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COMMENTARY

Tim Tindale remembers run that helped in Bills' last playoff win

Erik Brady

How long has it been since the Buffalo Bills last won a playoff game? The answer, for Tim Tindale, is half a lifetime ago.

Tindale is 48. He was 24 when he ripped off a 44-yard touchdown run in the Bills’ 37-22 playoff victory over the Miami Dolphins on Dec. 30, 1995.

“I never would have imagined,” Tindale says, “that it would be this long.”

He figured the Bills were going to win again the next week. Instead, they lost in Pittsburgh to a Steelers team that went on to win that season’s Super Bowl. And when the Bills lost last weekend in Houston to the Texans, the Bills’ playoff winless streak extended to 24 years — or half a Tindale ago.

A scan of the box score of that 1995 game at Rich Stadium reveals the Hall of Fame names you know from long ago: Jim Kelly, Thurman Thomas, Andre Reed, et al. But Tindale’s name bursts off the page, too, because he scored the only touchdown of his NFL career in that game.

“It was all a blur,” he says. “I lined up next to Thurman. My number got called and things seemed to open up. And the next thing I knew I was in the end zone.”

The Bills led 24-0 at halftime and 37-0 through three quarters. Tindale’s fourth-quarter scamper made it 34-7. You might not remember that run; he never forgets.

“Thurman always joked I got the touchdown because the defense was concentrating on him,” Tindale says, “which is probably the case.”

No wonder. Thomas ran 25 times for 158 yards and a touchdown. The Bills had their way on the ground, running for 341 yards on 52 carries. Darick Holmes ran 15 times for 87 yards and a touchdown. And oh, yeah, there was Tindale, who ran four times for 68 yards and his one shining moment.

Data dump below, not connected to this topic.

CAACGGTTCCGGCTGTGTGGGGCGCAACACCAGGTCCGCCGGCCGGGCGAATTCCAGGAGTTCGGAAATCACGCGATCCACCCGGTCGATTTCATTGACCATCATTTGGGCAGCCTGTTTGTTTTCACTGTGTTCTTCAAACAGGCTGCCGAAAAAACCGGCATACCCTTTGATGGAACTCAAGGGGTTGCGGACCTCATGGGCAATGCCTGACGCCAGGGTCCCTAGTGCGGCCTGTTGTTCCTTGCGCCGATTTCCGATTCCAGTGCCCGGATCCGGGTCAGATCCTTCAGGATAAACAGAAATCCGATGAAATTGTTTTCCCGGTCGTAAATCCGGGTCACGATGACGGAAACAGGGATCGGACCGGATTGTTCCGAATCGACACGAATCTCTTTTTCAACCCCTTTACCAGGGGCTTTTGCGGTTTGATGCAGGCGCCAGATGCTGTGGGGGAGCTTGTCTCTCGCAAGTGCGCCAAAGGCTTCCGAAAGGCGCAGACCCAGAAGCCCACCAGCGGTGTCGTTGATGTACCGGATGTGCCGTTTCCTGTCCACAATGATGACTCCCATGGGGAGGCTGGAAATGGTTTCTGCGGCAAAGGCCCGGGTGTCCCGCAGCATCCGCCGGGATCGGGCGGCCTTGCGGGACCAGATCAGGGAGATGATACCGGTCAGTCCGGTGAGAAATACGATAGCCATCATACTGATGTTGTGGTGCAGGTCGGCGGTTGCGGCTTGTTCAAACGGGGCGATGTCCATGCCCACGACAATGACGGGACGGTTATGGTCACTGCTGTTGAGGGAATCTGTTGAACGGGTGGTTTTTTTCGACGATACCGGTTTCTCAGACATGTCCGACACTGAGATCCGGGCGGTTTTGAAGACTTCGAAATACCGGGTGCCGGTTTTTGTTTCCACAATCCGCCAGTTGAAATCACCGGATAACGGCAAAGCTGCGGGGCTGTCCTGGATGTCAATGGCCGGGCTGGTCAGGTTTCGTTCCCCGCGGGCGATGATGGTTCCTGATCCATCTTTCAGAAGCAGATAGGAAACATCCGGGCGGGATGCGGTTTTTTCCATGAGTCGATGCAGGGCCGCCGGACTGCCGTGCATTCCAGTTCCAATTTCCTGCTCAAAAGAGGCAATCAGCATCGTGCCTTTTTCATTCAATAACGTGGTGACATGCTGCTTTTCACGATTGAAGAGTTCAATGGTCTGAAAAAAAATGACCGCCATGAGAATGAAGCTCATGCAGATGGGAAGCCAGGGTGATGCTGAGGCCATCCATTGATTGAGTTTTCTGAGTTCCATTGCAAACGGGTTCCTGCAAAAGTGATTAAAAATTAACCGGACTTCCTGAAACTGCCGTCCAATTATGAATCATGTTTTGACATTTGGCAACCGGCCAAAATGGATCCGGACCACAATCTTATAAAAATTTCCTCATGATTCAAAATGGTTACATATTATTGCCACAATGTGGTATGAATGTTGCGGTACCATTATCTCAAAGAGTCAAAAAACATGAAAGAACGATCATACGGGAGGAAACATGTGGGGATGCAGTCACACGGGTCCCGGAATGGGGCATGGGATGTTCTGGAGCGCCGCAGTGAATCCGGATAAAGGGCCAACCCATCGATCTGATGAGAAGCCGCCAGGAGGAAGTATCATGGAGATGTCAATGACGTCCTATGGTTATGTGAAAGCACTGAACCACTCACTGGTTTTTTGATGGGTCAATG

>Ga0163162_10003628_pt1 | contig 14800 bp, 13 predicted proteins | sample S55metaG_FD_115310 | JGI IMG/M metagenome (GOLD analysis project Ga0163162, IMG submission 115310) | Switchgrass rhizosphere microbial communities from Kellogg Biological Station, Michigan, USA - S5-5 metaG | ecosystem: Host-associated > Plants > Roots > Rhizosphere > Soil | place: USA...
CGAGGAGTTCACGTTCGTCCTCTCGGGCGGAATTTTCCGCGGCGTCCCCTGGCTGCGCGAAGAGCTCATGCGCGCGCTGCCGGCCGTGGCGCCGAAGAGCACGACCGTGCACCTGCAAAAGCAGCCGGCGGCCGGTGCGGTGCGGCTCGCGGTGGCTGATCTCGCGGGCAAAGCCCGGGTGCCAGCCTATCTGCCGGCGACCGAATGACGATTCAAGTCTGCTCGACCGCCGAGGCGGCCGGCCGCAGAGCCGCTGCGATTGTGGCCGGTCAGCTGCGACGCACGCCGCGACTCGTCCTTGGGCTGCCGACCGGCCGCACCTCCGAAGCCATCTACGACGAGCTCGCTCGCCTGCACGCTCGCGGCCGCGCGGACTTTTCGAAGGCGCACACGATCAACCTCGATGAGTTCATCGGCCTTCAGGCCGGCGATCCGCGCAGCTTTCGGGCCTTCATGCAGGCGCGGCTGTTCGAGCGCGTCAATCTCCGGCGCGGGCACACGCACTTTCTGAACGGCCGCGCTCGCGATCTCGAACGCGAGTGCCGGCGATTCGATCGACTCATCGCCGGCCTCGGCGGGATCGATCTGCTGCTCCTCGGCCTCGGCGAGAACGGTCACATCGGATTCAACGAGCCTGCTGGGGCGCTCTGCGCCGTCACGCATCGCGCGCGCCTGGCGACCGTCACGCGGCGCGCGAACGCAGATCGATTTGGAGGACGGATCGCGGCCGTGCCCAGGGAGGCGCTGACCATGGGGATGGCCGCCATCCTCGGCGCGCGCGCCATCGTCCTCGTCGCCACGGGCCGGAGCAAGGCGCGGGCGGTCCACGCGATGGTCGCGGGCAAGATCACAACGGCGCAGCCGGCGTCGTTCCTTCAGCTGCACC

That’s more yards in one game than he gained in his four regular seasons in Buffalo combined, which was all of 65 yards. Tindale made his living in pro football on special teams.

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“The special teams coach, after I scored, wanted to give me a break,” Tindale says. “And I said, ‘No, I want to go out for the kickoff.’ And I made the tackle on the kickoff after I scored. That’s the thing I’m most proud of, to be honest.”

Which is precisely the sort of humility you might expect from a born-and-bred Canadian hero.

Tindale played at the University of Western Ontario in his birthplace of London, where he won two Hec Crighton trophies — the Canadian equivalent of the Heisman — in 1991 and 1993. He might well have won a third in 1992 had he not broken a leg.

“He’s one of those guys who will give you his soul in effort,” Larry Haylor, his college coach, once told the college paper.

Tindale spent his last NFL season with the Chicago Bears and then retired because his knees were shot.

“At that point we moved back to Canada and bought a property out in the country and built a place,” he says. “And then I started a company and we build custom homes. My father owned a construction company in London when I was growing up so I’ve been around construction all my life.”

Tindale Custom Build is in Campbellville, Ont., and he says it does projects in and around Toronto “and up in cottage country north of Barrie.”

Tindale banged nails himself in the beginning, but not so much anymore.

“I’ve stepped away from the job site and just manage the business now,” he says. “I can do that from wherever. I’m in Florida right now.”

That’s because his daughter Sara, 17, spends winters in Florida with her horses. She is a show jumper who hopes to make the Canadian Olympic equestrian team someday. Her father played for the Western Ontario Mustangs. Now, you could say, she rides them.

Tindale’s other daughter, Leah, 15, is a gymnast on the Canadian national team, like her mother, Jennifer, before her.

“The athlete’s genes aren’t all mine,” Tindale says.

Tindale was deeply disappointed when his NFL career was cut short. He says he hasn’t watched a full game since, so he didn’t see the Bills’ loss in Houston. He’s heard all about it, though, through one of his employees — his sister-in-law’s husband, who was a big Bills fan even before Tindale played for them.

Tindale remembers how happy his offensive line was for him — Kent Hull in particular — when he scored the last Bills’ touchdown in what remains their last playoff win.

“It was just a simple off tackle play where I found an opening and ran to the left,” Tindale says. “You don’t really have time to think on plays like that. You just run.”

Surely next season will be time for the Bills to outrun their playoff past, half a Tindale ago.

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